What is Red Light Therapy Good For?

woman using red light therapy for skin rejuvenationRed light therapy– the use of diffused light in the wavelength range of 620 to 750 to cause changes in a living organism’s tissue- has been researched for many different uses.  The research has steadily increased over the past few decades and now we have more information on which conditions red light therapy is good for (and which it is not).

Often, you will see the term “light therapy” referring to the light boxes made to treat Seasonal Affective Disorder (SAD).  SAD lights have gained popularity in mainstream medicine because doctors and scientists agree that they are effective. They are ultra bright lights that mimic sunlight, which is another type of light known to help people suffering from SAD. This helps a person with SAD regulate his or her circadian rhythm (known to be part of what causes SAD). What’s great about SAD lights is that not only do they help people who have SAD, they expose people to the idea of light therapy.

However, there are many, many more uses for light therapy that have been researched. (Note: This does not mean light therapy was determined to be effective in all cases on this list.)  Some of these potential uses for red light therapy or other light therapy include:

What Uses of Red Light Therapy are FDA Approved?

The FDA has approved certain light therapy devices to be marketed for specific conditions. These conditions include:

  • Diabetic neuropathy (880 nm infrared light therapy)
  • Ulcers of the mouth in those taking chemotherapy (660 nm red light therapy)
  • Wrinkles (infrared light therapy)
  • Pimples/acne (infrared, blue and blue/red light therapy combinations, respectively)
  • Tendonitis
  • Joint pain
  • Fibromyalgia

How to Use a Low Level Light Therapy (LLLT) Bulb for Red Light Therapy or Blue Light Therapy

low level light therapyUsing an LED light therapy/LLLT bulb is pretty easy. Simply take the bulb and screw it into a lamp or light fixture, the same way you would screw in a regular light bulb.  I recommend a gooseneck clip lamp because it can be attached to an object and then adjusted easily (leaving your hands free). The best lamps are those with a plastic shade, which can be removed.

Another solution is to use a lantern cord, which is a bulb socket on a long cord. This allows you to move the bulb around very easily, but the downside is that using it hands-free could be difficult.

Turn on the lamp or light fixture you’re using and place the bulb directly on the skin. Some people prefer to keep the bulb very close to the skin instead and seem pleased with the results they get. Personally, though, I think it is best to have the bulb as close as possible to you. Since it is painless, I see no problem with doing it this way, except that for 5 to 10 minutes after a treatment, you are going to have little dimples in your skin where the LED’s were.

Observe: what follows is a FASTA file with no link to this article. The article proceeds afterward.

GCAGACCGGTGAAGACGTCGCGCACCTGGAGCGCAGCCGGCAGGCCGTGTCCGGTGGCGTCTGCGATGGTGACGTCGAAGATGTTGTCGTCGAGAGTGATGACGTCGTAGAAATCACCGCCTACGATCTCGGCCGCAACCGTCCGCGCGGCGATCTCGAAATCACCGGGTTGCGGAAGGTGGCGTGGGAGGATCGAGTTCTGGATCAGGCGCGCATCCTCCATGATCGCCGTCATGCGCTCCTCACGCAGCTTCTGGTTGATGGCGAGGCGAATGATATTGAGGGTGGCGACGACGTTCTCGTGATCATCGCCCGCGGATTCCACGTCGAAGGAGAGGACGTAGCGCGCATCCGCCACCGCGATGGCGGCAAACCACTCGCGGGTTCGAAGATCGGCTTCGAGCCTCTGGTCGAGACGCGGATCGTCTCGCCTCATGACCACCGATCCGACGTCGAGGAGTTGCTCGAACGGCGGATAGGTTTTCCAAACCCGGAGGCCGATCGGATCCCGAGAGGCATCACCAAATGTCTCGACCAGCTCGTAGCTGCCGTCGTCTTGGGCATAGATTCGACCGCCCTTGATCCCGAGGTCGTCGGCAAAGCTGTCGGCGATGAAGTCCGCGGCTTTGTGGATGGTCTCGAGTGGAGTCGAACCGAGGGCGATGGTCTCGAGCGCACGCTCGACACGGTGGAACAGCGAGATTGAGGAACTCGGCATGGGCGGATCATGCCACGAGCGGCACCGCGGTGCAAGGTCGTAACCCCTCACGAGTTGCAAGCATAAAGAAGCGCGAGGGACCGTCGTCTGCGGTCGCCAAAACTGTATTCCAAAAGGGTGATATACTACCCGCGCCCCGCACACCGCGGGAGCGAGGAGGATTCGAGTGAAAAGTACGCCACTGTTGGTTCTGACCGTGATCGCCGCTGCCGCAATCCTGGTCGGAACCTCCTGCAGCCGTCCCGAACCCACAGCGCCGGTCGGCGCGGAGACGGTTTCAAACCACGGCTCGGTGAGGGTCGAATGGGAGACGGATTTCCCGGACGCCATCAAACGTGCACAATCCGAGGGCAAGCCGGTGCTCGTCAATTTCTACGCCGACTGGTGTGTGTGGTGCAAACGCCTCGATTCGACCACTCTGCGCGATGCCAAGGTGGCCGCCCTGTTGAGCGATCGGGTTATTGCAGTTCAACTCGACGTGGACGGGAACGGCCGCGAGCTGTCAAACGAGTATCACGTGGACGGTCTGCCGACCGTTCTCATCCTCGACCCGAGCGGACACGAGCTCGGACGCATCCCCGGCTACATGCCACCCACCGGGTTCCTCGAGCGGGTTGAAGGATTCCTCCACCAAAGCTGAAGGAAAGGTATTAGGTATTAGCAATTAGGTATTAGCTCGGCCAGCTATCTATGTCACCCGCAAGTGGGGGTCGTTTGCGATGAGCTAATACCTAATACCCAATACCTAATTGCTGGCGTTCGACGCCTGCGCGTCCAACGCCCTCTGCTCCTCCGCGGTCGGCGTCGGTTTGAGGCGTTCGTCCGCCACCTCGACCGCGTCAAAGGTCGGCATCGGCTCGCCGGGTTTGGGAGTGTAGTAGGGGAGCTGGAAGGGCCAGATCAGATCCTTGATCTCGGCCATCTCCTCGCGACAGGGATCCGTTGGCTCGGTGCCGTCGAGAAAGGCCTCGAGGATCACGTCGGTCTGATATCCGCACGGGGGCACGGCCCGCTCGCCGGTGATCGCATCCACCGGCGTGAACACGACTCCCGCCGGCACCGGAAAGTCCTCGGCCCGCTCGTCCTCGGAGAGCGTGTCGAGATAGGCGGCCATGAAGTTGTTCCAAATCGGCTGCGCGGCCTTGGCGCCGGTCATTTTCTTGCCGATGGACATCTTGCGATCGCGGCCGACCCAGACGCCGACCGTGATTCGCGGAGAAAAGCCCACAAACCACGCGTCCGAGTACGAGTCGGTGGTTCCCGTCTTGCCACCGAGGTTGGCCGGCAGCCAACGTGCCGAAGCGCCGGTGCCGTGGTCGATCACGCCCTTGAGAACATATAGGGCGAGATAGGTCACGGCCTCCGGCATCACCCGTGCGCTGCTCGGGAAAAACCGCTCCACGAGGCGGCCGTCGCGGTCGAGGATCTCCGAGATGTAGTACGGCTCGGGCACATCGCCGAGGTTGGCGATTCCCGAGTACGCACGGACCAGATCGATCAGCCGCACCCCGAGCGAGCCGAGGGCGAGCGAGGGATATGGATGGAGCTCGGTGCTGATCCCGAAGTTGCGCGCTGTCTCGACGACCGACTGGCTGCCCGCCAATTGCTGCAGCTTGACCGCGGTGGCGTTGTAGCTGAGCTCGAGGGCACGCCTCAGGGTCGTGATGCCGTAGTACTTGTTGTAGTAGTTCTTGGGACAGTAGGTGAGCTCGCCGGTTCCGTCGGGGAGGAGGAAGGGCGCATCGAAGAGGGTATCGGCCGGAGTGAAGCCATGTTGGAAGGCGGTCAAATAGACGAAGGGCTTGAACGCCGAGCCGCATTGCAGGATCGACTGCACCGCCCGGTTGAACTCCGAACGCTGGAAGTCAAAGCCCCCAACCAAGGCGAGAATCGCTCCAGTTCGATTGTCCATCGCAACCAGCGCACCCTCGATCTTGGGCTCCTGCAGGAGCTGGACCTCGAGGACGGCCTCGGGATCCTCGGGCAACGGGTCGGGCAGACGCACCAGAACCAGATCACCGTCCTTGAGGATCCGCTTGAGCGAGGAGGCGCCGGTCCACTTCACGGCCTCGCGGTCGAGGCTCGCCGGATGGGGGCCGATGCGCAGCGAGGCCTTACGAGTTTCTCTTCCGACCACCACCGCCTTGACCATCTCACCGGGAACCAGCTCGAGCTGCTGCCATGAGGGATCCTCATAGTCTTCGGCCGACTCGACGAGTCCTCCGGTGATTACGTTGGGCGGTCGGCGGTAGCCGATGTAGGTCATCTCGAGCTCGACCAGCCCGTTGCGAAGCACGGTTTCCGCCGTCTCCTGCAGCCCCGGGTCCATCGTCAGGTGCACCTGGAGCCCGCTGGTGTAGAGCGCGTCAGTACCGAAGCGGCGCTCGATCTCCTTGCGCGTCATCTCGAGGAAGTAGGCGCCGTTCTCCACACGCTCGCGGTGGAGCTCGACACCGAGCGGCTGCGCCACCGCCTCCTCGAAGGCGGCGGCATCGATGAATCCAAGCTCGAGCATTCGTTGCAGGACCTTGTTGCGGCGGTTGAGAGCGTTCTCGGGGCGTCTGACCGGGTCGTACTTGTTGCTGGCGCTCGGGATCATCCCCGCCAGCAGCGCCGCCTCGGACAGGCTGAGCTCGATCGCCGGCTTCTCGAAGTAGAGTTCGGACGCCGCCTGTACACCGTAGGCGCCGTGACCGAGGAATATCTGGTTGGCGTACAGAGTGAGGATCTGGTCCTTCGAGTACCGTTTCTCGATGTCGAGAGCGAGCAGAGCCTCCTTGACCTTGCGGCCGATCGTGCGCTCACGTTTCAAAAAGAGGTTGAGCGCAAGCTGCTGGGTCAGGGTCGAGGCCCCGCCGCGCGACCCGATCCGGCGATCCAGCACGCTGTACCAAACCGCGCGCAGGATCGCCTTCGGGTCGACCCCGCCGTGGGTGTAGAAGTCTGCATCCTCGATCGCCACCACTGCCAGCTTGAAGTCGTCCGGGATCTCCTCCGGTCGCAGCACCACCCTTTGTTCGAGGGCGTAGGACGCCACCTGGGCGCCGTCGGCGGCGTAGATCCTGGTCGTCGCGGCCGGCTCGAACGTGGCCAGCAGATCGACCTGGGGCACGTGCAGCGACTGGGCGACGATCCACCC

To keep the bulb surface clean, you may cover it with a single layer of plastic wrap each time you use it. I think it is best to do this each time you use your bulb because cleaning the bulb is difficult.

Keep the bulb on your skin for the duration of time recommended by the manufacturer. For most LLLT bulbs and devices, this will be anywhere from 5 to 30 minutes per session.

The manufacturer should say how many sessions per day you should use. Typically, up to 3 sessions per day on the same area are recommended.

Take care not to overuse your LLLT bulb. Not only will excess use produce no additional benefit, but it could even reverse the benefits you’ve gained for the day. More is NOT better when it comes to LLLT.

Cleaning and Care for an LED Red Light Therapy or Blue Light Therapy Bulb

Because it is a bulb, it cannot be immersed in water or any other liquid. You should also not spray water or any other liquid on the bulb.

Therefore, preventing dust and dirt from accumulating on the bulb is important.  For this, I recommend covering the bulb’s light emitting LED’s with a single layer of clear plastic wrap.  Do not put plastic wrap on or around the metal part of the bulb that is screwed in.  Change the plastic wrap on the bulb each time you use it, especially if you are using it for acne or wound healing.

You can use a slightly damp cloth or Clorox/Lysol cleaning wipe to gently wipe clean the bulb housing. Make sure to remove the bulb from the socket before attempting to clean it.

To keep dust off of the bulb, use a soft microfiber dusting cloth.

Safety for LLLT Bulbs

Safety first! Read the instructions that come with the LLLT bulb before using it. You can also read more general safety tips here.

While an LED light therapy/LLLT bulb may become warm during use, it should never feel hot or cause pain or discomfort of any sort.  If the bulb becomes hot or causes discomfort, discontinue using it immediately and contact the manufacturer.